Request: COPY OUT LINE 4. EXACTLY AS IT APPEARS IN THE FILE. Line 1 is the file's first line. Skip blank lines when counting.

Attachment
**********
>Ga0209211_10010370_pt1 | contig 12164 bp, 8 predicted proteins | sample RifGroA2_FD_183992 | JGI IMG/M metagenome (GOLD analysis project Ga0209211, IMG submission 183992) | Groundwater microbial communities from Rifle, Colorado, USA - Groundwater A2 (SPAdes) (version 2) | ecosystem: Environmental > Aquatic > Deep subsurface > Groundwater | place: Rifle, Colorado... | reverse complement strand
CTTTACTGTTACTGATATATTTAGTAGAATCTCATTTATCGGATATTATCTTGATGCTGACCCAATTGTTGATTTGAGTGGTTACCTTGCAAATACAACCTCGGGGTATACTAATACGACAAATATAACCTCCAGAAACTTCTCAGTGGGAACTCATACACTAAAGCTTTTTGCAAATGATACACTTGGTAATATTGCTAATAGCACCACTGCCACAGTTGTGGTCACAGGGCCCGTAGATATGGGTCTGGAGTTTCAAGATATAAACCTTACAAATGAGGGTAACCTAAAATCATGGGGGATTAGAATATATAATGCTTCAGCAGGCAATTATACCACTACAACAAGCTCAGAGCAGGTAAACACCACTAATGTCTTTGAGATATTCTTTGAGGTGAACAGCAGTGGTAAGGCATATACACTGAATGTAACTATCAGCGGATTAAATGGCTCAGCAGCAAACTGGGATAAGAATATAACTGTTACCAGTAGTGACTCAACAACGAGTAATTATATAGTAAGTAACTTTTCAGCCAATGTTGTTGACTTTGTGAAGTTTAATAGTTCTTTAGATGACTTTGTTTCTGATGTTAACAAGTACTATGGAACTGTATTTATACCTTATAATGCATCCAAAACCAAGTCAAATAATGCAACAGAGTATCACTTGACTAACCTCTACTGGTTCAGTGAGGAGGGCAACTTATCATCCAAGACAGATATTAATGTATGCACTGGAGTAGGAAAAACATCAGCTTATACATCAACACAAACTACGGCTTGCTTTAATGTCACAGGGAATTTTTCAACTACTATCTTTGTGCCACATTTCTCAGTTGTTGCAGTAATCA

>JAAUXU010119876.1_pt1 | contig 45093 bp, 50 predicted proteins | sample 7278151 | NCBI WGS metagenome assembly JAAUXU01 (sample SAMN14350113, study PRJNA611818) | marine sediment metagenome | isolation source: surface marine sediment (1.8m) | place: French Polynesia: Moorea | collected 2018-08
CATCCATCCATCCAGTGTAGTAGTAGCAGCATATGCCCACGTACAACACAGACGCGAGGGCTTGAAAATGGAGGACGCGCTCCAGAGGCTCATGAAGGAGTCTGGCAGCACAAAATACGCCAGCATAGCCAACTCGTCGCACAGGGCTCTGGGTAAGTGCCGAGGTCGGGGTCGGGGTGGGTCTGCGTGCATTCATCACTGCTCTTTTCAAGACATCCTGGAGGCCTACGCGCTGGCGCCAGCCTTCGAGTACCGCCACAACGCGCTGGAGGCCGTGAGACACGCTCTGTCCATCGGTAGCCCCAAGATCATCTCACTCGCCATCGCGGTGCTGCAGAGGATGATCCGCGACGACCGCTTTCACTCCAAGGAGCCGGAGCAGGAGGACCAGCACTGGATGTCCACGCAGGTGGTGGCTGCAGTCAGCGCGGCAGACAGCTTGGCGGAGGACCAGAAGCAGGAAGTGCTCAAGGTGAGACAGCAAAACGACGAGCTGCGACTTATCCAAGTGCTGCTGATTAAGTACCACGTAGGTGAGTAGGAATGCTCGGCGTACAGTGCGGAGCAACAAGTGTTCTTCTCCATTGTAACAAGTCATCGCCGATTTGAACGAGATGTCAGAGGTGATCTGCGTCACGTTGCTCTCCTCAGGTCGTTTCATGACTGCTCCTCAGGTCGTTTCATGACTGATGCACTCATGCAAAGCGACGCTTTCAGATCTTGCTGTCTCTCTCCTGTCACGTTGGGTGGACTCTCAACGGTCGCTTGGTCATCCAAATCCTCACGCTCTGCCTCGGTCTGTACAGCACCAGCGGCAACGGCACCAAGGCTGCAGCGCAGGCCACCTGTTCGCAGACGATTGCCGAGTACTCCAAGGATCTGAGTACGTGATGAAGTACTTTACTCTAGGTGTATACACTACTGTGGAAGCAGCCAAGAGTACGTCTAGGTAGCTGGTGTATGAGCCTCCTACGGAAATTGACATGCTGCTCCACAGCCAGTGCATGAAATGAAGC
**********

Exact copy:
CATCCATCCATCCAGTGTAGTAGTAGCAGCATATGCCCACGTACAACACAGACGCGAGGGCTTGAAAATGGAGGACGCGCTCCAGAGGCTCATGAAGGAGTCTGGCAGCACAAAATACGCCAGCATAGCCAACTCGTCGCACAGGGCTCTGGGTAAGTGCCGAGGTCGGGGTCGGGGTGGGTCTGCGTGCATTCATCACTGCTCTTTTCAAGACATCCTGGAGGCCTACGCGCTGGCGCCAGCCTTCGAGTACCGCCACAACGCGCTGGAGGCCGTGAGACACGCTCTGTCCATCGGTAGCCCCAAGATCATCTCACTCGCCATCGCGGTGCTGCAGAGGATGATCCGCGACGACCGCTTTCACTCCAAGGAGCCGGAGCAGGAGGACCAGCACTGGATGTCCACGCAGGTGGTGGCTGCAGTCAGCGCGGCAGACAGCTTGGCGGAGGACCAGAAGCAGGAAGTGCTCAAGGTGAGACAGCAAAACGACGAGCTGCGACTTATCCAAGTGCTGCTGATTAAGTACCACGTAGGTGAGTAGGAATGCTCGGCGTACAGTGCGGAGCAACAAGTGTTCTTCTCCATTGTAACAAGTCATCGCCGATTTGAACGAGATGTCAGAGGTGATCTGCGTCACGTTGCTCTCCTCAGGTCGTTTCATGACTGCTCCTCAGGTCGTTTCATGACTGATGCACTCATGCAAAGCGACGCTTTCAGATCTTGCTGTCTCTCTCCTGTCACGTTGGGTGGACTCTCAACGGTCGCTTGGTCATCCAAATCCTCACGCTCTGCCTCGGTCTGTACAGCACCAGCGGCAACGGCACCAAGGCTGCAGCGCAGGCCACCTGTTCGCAGACGATTGCCGAGTACTCCAAGGATCTGAGTACGTGATGAAGTACTTTACTCTAGGTGTATACACTACTGTGGAAGCAGCCAAGAGTACGTCTAGGTAGCTGGTGTATGAGCCTCCTACGGAAATTGACATGCTGCTCCACAGCCAGTGCATGAAATGAAGC